Hulme nämner först en formulering i samband med att IPCC och Al Gore gavs Nobels fredspris, nämligen "good science and good communication equals peace", där IPCC antas vara den goda vetenskapen och Gore den goda kommunikationen. Sedan nämner han att The Guardian om senaste IPCC-rapporten skrev att den "will end the scientific argument".
Hulme menar att detta visar på en mycket bristfällig förståelse för dels hur världen fungerar och dels vad vetenskapen kan göra för oss. Det är inte så att vetenskapen enas om vad som är vetenskapligt sant där vi sedan kommunicerar detta så att fred uppstår, i det att världen agerar och våra problem löses. Hulme säger att det inte är vetenskapens uppgift och att de flesta politiska problem inte löses så, och i synnerhet inte klimatfrågan. Hulme menar att vetenskapsmän där oenighet finns inte kan säga vad som ska göras.
I just want to illustrate that basic thesis of mine with three observations about how science is in danger of, or at least is perceived to be overreaching its legitimate role. One is around the question of what is dangerous climate change. The predominance number, if you ask people both in science and policy, is that two degrees of warming above pre-industrial levels -- we’ve already had .7 or .8 -- two degrees is what constitutes dangerous climate change. This magazine advertising campaign from Christian Aid … it just came out the last few months. Christian Aid urge UK citizens to write MP’s in relation to climate change bill that it should setting a target, an 80% reduction by 2050. But the point here is they say: "Scientists have agreed that the earth must not exceed an average temperature rise of two degrees Celsius. Otherwise catastrophic climate change will be unavoidable."
Have scientists agreed on that? Is that actually the role of scientists to agree what is dangerous and what is not? Zero degrees of global warming is dangerous for hundreds of millions, if not billions of people on this planet that ... climate is dangerous, little or no climate change. To say that two degrees of warming is dangerous is actually rather insulting to the many hundreds of millions or billions of people who find climate risks not manageable at the moment. Two degrees on the other hand is safe. Certainly it is safe for me. [...] My point simply is that science can contributes to debates about what constitutes danger, but it is not, quote: "the scientists to tell the world what is dangerous."
The second example is from the Stern review last year. The headline report on economics and climate change said unmitigated climate change will cause between 5 and 20 percent loss to global wealth, global GDP, used classical economic arguments, plus one or two extras, come up with that figure. I simply suggests that that is an incomplete and rather inadequate way of approaching climate change. The Stern review said nothing about what the value of climate is. All it was trying to do was say, what is the potential economic loss of climate change. What is the values to cultures and societies and individuals around the world since simply of climate? No economist has actually tried to tackle that question. And thirdly, and this again is the way that scientists are entangled, I think wrongly, is that the Kyoto protocol, again, is not a political response to climate change, that you can read from a scientific script. As Steve Reinhard and Gwen [?] pointed out this week in journal Nature, a Kyoto protocol is not the only game in town. In fact, their argument, which I largely agree with, is that the Kyoto protocol is failed, is a bad investment, and we should cut our losses and actually try to recast our political and policy response in a completely different way.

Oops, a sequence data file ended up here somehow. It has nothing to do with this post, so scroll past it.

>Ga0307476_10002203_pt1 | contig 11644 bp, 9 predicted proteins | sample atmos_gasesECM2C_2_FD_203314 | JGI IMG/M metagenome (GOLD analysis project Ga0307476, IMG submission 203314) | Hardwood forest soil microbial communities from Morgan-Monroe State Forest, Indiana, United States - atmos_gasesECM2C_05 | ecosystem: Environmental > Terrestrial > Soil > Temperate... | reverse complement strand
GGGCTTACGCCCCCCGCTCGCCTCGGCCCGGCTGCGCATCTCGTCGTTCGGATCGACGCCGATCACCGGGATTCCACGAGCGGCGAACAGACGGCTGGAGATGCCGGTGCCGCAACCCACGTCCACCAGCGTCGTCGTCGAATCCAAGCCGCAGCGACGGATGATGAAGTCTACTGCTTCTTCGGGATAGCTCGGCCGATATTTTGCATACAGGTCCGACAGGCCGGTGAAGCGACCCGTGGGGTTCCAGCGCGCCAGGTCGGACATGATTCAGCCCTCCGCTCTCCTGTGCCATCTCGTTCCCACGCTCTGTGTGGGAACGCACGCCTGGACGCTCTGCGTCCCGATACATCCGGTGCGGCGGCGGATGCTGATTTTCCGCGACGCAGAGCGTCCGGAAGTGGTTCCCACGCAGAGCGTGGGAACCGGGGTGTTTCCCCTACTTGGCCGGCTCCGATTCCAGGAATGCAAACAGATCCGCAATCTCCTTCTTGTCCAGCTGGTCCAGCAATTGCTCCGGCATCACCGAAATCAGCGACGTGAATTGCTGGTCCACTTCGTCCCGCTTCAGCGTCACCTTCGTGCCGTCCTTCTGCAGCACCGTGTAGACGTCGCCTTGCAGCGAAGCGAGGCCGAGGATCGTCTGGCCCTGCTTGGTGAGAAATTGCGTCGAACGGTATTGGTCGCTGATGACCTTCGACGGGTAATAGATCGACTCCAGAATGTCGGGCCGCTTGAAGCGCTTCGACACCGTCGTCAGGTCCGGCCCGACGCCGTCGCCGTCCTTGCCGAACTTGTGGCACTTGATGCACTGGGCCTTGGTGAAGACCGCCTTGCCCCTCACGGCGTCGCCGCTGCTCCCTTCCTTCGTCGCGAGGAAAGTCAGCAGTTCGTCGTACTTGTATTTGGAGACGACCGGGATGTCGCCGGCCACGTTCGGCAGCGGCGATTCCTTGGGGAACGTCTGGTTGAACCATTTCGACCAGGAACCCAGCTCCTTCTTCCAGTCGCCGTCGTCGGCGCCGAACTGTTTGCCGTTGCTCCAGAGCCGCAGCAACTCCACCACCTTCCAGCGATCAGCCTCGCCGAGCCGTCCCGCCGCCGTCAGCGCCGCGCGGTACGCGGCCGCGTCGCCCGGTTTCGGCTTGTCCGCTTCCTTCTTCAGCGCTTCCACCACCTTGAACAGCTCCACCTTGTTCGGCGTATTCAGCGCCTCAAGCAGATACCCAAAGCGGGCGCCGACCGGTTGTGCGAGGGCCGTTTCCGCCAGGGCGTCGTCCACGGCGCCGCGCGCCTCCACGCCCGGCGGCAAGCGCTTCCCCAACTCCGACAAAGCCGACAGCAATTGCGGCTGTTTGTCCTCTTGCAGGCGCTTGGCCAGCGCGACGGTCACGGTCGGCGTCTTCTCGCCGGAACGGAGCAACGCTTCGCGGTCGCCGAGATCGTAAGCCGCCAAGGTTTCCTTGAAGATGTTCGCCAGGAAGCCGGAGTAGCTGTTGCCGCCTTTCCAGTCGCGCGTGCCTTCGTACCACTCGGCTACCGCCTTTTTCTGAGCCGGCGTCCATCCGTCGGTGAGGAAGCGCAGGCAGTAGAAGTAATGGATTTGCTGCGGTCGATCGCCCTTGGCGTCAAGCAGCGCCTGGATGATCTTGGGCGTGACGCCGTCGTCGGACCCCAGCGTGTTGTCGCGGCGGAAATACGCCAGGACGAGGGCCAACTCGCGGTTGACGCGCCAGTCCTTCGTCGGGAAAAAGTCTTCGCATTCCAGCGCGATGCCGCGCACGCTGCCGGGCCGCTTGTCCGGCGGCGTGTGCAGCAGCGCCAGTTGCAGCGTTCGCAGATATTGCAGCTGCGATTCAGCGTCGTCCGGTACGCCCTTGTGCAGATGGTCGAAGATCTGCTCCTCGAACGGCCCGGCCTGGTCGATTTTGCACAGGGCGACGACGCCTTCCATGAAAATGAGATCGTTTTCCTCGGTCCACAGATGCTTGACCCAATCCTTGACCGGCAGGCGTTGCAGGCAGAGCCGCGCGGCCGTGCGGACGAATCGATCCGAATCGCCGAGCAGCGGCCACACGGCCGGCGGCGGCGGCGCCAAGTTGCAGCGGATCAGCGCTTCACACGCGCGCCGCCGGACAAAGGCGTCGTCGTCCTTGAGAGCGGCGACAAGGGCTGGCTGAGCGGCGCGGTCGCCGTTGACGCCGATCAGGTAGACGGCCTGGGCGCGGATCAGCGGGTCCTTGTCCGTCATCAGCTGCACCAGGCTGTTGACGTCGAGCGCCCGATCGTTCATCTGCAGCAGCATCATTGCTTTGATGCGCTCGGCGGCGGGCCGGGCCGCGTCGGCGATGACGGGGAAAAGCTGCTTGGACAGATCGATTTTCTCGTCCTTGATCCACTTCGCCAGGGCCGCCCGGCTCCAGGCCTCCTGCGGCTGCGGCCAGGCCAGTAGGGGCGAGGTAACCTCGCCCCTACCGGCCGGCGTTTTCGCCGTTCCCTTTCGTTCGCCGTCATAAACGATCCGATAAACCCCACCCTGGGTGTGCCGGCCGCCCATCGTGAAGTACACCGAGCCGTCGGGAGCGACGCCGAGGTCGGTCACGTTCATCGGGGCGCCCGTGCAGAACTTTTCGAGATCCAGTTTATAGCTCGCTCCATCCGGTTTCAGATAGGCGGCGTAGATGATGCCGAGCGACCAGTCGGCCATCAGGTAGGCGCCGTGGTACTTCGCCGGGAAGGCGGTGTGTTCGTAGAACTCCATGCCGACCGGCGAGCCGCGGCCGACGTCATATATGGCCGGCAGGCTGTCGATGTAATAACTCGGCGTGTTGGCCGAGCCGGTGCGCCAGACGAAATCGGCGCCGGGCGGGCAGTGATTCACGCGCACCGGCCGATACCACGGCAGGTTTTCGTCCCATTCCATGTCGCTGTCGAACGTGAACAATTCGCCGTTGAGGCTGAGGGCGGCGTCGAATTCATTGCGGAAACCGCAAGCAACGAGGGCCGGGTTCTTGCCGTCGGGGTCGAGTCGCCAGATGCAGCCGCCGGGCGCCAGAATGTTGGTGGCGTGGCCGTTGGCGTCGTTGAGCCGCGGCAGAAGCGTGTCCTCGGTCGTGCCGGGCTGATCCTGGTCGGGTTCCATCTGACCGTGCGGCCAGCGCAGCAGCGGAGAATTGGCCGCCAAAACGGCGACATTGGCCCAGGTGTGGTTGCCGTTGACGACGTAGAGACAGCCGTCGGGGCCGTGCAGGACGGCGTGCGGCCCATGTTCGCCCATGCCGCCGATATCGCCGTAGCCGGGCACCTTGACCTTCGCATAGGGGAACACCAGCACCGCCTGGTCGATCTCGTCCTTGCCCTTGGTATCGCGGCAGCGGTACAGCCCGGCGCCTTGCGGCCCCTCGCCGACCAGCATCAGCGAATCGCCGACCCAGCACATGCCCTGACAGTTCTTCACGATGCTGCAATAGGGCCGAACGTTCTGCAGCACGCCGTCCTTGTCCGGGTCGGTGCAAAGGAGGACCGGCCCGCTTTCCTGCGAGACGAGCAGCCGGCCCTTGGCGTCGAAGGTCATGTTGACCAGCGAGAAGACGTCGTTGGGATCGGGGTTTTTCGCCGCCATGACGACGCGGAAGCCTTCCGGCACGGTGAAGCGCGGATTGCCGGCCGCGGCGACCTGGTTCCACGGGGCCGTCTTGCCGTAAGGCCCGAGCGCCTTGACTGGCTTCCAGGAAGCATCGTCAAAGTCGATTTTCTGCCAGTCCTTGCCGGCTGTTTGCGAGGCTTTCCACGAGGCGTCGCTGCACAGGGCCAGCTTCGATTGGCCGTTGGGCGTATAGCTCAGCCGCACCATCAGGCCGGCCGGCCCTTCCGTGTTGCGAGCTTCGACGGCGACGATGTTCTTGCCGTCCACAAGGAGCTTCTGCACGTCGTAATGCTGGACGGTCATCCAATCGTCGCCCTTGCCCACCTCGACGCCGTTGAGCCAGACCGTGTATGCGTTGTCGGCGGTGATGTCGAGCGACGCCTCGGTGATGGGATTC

Those are my points that I’m open with Tony. I think that there is a real danger that we have confounded sciences true roll with an inappropriate roll in relation to climate change. We constructed a very rigid monolithic problem -- climate change -- with a very rigid single minded solution -- the Kyoto protocol -- and we actually need to go back several stages, reform the problem and rethink the solution.
Hulme menar alltså att människan påverkar klimatet men ser problem i den alarmism bl a medierna matar oss med. Han har även bl a skrivit en op-ed för BBC. Här är en del av den:
Climate change is a reality, and science confirms that human activities are heavily implicated in this change.
But over the last few years a new environmental phenomenon has been constructed in this country - the phenomenon of "catastrophic" climate change.
It seems that mere "climate change" was not going to be bad enough, and so now it must be "catastrophic" to be worthy of attention.
The increasing use of this pejorative term - and its bedfellow qualifiers "chaotic", "irreversible", "rapid" - has altered the public discourse around climate change.
This discourse is now characterised by phrases such as "climate change is worse than we thought", that we are approaching "irreversible tipping in the Earth's climate", and that we are "at the point of no return".
I have found myself increasingly chastised by climate change campaigners when my public statements and lectures on climate change have not satisfied their thirst for environmental drama and exaggerated rhetoric.
It seems that it is we, the professional climate scientists, who are now the (catastrophe) sceptics. How the wheel turns.
Sydsvenskan om Kyoto-förordande alarmist vid Malmös ultravänsterarrangemang; Göteborg-statsvetare i DN om att målet för det
Andra bloggar om: samhälle, samhällsekonomi, miljö, global warming, växthuseffekten, klimat, klimatet, klimatförändring, klimatalarmism, Mike Hulme, Kyoto